Many have said you are a disciplined man, one interested in the rule of law, if this is true it is my belief that you can tackle this issue and move the nation to where it ought to be. Studying countries with a diversified economy, despite having oil resource would prove helpful. A good place to start might be Norway.
I hope to see some change as we are desperate for a new dawn and the day that the leaders we have been told we were comes to life.
A concerned citizen.
In response to The Daily Post’s writing prompt: “Dear Leader.”
Treasure the days when all of nature seems to light up your part,
And everything falls into place effortlessly,
For they serve to boost your confidence
Treasure the moments that question your beliefs
Creating self doubt within
For they serve to weave your intricate being
Treasure the days marked by lonesome journeys
When no one seems to be rooting for you
For they build in you the will to triumph.
Treasure the days of small beginnings
Filled with undiscovered potential
For they imbibe in you strength for the journey ahead.
Do not rush it for it might leave scalding mark on your history
Do not hide from it for like a missile it will find you striking when most vulnerable.
Treasure each moment; the good, the bad and the downright unpleasant.
Written by Chioma I Nwafor.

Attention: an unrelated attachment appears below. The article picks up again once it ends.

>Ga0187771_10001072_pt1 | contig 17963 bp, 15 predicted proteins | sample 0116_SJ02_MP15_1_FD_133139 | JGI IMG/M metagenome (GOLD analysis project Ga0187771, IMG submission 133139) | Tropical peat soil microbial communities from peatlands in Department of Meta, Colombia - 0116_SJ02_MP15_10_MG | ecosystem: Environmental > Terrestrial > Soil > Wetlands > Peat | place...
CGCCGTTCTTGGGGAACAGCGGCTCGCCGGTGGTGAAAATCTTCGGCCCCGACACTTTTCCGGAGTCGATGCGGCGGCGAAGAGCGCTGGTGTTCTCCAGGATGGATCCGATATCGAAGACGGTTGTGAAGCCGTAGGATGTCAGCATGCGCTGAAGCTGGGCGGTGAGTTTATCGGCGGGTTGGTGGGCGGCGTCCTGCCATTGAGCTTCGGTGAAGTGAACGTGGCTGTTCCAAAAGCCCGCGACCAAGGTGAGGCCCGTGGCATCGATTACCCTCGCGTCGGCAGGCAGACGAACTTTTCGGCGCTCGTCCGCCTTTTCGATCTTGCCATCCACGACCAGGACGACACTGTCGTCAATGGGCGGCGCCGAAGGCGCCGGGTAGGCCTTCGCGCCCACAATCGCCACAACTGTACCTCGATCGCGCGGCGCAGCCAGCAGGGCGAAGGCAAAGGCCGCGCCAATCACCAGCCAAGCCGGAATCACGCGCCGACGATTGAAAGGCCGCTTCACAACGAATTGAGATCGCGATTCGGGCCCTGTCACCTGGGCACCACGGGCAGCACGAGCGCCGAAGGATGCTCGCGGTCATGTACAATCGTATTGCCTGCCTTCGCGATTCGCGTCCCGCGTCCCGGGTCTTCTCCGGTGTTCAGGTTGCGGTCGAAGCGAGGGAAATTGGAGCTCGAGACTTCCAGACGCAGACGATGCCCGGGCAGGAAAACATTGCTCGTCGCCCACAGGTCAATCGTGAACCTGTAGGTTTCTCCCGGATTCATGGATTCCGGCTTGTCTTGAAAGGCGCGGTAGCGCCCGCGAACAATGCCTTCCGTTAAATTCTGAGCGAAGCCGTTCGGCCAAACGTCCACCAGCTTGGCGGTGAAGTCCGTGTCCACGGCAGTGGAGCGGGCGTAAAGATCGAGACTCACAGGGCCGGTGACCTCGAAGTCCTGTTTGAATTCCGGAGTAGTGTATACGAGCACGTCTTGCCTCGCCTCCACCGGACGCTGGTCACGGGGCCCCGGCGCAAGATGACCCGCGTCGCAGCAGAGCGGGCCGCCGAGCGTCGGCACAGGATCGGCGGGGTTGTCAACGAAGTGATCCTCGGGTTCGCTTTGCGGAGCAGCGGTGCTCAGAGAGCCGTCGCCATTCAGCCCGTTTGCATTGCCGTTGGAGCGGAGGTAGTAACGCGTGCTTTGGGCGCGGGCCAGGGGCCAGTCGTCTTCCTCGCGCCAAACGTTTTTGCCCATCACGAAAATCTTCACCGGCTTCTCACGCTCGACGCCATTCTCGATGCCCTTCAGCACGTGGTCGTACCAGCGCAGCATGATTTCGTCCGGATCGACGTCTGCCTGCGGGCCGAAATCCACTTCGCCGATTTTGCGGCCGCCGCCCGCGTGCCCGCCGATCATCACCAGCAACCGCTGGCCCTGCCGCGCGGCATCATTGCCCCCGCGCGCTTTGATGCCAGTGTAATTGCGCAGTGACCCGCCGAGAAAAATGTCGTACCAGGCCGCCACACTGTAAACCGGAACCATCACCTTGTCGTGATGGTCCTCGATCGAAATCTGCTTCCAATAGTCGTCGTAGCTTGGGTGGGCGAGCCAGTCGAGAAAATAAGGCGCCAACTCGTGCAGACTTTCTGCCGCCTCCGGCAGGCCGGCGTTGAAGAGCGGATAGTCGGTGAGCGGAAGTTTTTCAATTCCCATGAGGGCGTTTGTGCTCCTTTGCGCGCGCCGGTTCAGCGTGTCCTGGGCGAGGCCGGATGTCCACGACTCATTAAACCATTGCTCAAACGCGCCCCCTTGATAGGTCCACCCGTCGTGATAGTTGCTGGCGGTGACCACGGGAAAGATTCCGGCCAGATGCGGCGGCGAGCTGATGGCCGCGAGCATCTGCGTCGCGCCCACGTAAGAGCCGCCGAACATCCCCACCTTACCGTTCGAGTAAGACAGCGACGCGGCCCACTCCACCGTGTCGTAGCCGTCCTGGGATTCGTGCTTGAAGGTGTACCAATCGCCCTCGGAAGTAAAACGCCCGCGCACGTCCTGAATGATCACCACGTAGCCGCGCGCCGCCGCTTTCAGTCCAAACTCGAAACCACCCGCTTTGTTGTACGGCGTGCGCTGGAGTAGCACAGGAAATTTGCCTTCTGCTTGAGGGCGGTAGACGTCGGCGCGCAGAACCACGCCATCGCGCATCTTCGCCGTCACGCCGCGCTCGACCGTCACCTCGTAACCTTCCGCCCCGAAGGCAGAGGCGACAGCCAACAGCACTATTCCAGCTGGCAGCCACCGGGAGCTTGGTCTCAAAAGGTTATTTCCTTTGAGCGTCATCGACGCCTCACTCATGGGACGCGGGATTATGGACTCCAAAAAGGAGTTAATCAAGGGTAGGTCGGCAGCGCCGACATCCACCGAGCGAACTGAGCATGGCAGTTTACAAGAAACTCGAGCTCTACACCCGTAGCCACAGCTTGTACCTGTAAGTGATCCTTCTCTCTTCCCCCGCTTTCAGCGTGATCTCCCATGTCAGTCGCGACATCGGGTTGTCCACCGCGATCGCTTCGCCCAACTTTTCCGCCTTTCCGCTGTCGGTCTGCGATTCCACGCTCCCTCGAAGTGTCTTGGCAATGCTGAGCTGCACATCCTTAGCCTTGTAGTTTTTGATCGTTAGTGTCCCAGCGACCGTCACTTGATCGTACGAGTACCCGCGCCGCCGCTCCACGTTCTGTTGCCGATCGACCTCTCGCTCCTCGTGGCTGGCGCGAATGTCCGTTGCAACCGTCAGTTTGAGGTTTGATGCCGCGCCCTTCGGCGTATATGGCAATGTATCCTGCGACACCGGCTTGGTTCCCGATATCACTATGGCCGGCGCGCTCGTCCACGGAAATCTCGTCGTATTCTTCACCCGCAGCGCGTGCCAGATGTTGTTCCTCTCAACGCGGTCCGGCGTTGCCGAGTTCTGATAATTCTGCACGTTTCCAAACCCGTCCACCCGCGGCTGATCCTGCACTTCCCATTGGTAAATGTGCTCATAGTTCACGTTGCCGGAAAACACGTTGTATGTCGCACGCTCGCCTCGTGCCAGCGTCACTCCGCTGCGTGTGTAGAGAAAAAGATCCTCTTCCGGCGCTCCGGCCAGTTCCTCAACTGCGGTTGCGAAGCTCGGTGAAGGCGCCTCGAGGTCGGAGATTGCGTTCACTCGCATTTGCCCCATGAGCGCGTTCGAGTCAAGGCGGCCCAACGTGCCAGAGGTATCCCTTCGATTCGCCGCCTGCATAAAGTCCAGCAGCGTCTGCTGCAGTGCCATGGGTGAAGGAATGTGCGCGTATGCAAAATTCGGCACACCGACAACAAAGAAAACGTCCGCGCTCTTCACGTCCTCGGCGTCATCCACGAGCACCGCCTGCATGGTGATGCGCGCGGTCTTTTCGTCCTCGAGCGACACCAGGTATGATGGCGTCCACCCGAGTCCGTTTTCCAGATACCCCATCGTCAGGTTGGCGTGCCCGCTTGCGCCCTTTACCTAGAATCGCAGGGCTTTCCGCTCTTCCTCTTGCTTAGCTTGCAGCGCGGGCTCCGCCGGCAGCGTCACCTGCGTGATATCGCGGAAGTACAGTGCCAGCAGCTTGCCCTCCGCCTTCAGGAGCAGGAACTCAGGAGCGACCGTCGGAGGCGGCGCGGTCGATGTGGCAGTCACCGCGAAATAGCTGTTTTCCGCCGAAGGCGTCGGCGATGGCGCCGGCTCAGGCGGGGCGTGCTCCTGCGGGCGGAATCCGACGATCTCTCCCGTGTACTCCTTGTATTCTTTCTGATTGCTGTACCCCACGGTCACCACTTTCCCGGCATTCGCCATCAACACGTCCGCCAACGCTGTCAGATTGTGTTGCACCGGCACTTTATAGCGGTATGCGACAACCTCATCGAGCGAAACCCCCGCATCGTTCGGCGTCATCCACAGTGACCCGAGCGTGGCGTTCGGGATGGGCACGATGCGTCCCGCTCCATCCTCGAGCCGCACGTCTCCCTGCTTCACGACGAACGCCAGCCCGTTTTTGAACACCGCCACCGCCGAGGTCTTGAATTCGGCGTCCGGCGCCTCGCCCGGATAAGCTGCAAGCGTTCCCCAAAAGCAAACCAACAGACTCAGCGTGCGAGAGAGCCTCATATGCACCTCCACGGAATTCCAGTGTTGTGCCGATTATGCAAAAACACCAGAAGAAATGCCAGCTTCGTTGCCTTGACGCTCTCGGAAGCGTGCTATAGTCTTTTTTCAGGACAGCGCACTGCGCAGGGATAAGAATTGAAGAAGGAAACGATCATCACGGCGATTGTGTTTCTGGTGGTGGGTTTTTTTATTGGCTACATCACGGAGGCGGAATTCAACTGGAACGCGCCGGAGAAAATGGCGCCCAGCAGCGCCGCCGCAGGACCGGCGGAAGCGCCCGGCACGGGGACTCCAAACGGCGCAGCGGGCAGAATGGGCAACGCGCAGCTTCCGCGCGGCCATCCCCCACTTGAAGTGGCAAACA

All pictures courtesy of pixabay free images.
In response to The Daily Post’s writing prompt: “Powerful Suggestion.”
Spanish for me please.
Love the way it reads.
I would definitely write a lot of my tales from home articles in Spanish.
A love letter to my husband making each anniversary.
A letter/diary note celebrating my kid(s) journey each decade we share together.
Everything in life I hold dear, I would document in Spanish.
Español para mí por favor .
Me encanta la forma en que se lee.
Definitivamente, me gustaría escribir un montón de mis cuentos de artículos caseros en español .
Una carta de amor a mi marido haciendo que cada aniversario.
Anu nota magna / diario celebrando mi hijo ( s ) viaje cada década que compartimos juntos .
Todo en la vida que aprecio , me documentaría en español .
In response to The Daily Post’s writing prompt: “Take That, Rosetta!.”
We rarely had any quiet mornings in our house.Once Ma got up everyone had to get up, it was a silent unmentioned code of conduct by which we started the day. “Thou shall rise once mother rises” …The best part of each morning was a casual debate with dad, I debated whilst he tried to educate me on my ancestral country India, He had to link every topic to India. Since I was the first generation British – Indian he wanted to make sure I didn’t lose touch with the Indian part of me.
“Dad the government should be the one’s championing the course for the movie. How will people learn if they are not informed”
How can we hope for India to progress become developed if a simple movie documenting a heinous crime is banned from showing? It’s an infringement on the freedom of the press. Honestly dad if we take a close look freedom of speech has also be trampled on.
“Nabijah, your generation is often too fast to conclude on issues, you haven’t looked at the entire picture, nor have you considered it from the point of an individual living under the cultural and societal influence of Indian.” replied Dad as he sipped his cup of green tea with his glasses sitting quite low on the tip of his nose.